In the United States, libel is a difficult thing to prove, perhaps more so here than anywhere in the world. If the victim in question is a public figure, the standard for libel is almost insurmountable; for a private figure, the wronged party is far more likely to succeed, but he or she still faces significant hurdles to overcome. But eventually, it seems inevitable that litigation will be brought concerning posts on JuicyCampus. It's just a matter of time before people start to sue.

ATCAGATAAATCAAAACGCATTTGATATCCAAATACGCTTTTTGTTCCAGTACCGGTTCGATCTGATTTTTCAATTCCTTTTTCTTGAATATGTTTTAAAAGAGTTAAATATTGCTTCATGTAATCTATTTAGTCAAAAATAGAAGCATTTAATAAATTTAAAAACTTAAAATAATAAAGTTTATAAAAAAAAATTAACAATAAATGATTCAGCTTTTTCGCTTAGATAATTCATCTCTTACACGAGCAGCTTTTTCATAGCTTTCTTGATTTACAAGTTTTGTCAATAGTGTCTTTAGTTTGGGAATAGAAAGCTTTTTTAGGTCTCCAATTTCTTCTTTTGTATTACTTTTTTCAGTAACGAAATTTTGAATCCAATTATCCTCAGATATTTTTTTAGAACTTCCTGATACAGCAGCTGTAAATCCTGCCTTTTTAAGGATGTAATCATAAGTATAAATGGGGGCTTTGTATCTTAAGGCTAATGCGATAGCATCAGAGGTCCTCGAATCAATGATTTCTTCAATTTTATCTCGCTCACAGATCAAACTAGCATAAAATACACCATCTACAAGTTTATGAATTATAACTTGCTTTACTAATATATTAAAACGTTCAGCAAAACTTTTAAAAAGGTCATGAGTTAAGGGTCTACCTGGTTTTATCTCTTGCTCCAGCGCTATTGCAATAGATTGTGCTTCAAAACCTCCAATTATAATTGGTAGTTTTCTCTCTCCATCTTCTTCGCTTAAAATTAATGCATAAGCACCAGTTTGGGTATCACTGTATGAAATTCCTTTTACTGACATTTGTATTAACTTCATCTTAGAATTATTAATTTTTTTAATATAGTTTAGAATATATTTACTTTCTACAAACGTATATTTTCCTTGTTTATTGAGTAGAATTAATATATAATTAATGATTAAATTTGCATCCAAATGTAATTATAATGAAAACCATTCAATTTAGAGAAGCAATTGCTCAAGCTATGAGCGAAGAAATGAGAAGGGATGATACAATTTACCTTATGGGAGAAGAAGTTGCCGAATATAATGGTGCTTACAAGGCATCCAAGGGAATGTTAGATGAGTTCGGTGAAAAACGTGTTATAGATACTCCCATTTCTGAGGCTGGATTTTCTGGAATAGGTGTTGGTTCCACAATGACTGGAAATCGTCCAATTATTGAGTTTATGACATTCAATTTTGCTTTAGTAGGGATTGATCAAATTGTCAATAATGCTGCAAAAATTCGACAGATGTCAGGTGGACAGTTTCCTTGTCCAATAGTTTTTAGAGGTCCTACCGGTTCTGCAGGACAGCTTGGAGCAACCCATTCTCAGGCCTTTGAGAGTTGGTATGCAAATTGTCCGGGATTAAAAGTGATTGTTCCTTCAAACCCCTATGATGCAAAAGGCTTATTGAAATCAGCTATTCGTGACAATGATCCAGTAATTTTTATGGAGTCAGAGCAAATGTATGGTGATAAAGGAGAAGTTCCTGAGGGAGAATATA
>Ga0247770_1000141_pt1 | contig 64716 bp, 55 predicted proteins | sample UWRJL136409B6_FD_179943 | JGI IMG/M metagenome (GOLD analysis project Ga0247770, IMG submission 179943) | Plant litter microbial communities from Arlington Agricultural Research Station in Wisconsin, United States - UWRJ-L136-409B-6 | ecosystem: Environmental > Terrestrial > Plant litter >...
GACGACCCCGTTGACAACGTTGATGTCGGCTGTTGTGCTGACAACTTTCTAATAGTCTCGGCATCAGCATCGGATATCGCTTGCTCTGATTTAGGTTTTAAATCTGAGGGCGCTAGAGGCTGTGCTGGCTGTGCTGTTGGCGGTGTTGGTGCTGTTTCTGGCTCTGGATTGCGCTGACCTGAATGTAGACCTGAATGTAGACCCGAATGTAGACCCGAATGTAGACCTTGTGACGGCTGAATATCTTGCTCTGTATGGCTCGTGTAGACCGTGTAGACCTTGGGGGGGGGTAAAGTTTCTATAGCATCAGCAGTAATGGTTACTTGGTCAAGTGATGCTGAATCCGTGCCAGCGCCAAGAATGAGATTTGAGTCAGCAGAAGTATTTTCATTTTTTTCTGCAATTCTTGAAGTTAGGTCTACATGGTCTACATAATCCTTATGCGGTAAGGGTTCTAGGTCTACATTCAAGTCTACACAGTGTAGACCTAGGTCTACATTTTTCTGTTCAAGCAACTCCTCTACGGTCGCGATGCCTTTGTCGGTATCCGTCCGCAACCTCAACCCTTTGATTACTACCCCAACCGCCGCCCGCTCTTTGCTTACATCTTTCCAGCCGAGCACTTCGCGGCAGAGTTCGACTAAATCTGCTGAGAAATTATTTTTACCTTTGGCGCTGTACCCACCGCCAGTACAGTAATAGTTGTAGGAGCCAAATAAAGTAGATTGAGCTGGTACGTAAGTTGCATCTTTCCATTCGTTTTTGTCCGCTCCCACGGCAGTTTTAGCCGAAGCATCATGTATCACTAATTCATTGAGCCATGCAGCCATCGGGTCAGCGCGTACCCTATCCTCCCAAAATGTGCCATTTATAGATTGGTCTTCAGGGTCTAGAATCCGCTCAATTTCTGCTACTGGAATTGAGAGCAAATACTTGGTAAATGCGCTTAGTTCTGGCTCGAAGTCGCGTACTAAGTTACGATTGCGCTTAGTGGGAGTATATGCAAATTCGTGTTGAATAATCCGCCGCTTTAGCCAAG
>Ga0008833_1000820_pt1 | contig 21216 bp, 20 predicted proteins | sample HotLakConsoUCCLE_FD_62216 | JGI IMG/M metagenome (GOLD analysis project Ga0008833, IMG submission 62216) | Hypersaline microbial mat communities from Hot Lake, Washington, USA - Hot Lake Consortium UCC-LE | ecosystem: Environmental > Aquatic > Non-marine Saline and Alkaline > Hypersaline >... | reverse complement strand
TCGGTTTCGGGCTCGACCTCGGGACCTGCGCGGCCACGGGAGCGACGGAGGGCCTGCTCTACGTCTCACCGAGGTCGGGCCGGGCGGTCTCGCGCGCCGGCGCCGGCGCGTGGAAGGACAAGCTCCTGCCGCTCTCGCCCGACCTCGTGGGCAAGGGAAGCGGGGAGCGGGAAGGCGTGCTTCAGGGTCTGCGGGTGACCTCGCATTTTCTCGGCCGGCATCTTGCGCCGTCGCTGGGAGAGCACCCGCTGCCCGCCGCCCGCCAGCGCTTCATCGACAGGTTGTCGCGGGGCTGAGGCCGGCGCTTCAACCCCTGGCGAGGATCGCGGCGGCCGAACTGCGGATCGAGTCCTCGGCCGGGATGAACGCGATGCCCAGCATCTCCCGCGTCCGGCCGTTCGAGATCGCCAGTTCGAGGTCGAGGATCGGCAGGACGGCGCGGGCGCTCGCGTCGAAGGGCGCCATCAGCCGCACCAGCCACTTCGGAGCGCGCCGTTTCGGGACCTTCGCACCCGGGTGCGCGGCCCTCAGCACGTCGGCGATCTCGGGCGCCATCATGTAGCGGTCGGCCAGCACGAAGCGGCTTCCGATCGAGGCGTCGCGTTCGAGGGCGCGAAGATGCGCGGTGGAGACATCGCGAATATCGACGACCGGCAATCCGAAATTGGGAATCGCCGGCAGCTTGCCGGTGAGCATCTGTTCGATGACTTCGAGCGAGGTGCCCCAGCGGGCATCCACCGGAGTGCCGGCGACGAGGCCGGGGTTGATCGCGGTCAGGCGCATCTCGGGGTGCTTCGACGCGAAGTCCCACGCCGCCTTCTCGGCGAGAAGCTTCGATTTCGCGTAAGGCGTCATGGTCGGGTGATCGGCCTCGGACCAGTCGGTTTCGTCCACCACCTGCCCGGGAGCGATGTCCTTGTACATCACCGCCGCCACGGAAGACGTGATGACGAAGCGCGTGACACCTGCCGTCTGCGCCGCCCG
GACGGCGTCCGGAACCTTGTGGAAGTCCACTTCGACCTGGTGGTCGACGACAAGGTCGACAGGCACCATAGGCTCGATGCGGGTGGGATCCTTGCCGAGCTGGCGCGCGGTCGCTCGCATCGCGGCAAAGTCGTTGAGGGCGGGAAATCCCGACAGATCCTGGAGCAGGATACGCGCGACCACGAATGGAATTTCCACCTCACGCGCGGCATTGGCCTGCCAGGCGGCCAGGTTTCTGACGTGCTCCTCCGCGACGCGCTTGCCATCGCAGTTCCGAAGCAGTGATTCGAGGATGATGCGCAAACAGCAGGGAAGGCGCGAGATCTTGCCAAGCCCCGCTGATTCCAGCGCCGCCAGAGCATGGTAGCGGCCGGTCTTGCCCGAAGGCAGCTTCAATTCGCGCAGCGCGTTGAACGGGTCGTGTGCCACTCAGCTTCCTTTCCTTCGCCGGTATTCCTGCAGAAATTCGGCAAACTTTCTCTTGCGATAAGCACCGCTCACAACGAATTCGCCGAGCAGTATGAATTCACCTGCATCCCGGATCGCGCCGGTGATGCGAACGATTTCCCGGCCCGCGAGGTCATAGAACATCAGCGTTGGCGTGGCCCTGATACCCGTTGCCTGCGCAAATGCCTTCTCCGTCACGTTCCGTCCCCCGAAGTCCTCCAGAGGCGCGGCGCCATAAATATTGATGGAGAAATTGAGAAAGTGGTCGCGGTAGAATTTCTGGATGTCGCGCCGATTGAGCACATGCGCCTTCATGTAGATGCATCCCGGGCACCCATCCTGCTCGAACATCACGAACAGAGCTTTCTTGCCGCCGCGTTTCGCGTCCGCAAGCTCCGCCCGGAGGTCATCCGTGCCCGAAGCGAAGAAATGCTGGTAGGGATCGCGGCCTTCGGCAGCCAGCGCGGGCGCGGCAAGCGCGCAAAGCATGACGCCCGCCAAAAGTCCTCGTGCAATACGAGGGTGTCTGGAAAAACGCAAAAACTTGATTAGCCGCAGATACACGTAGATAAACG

Frankly, litigation may offer the best result for all aggrieved parties, far preferable to the simple (and likely ineffective) censorship of shutting down campus access to a website wholesale. From a free expression standpoint, a judge is infinitely better suited to make determinations about what speech does and does not enjoy First Amendment protection than, say, university administrators. If nothing else, FIRE's work should stand as a testament to the disasters that often result when university administrators are granted the power to choose what speech a student may or may not disseminate or receive. We've seen what a hash universities have made of harassment law; there's absolutely no reason to think they'd be any more competent in adjudicating libel.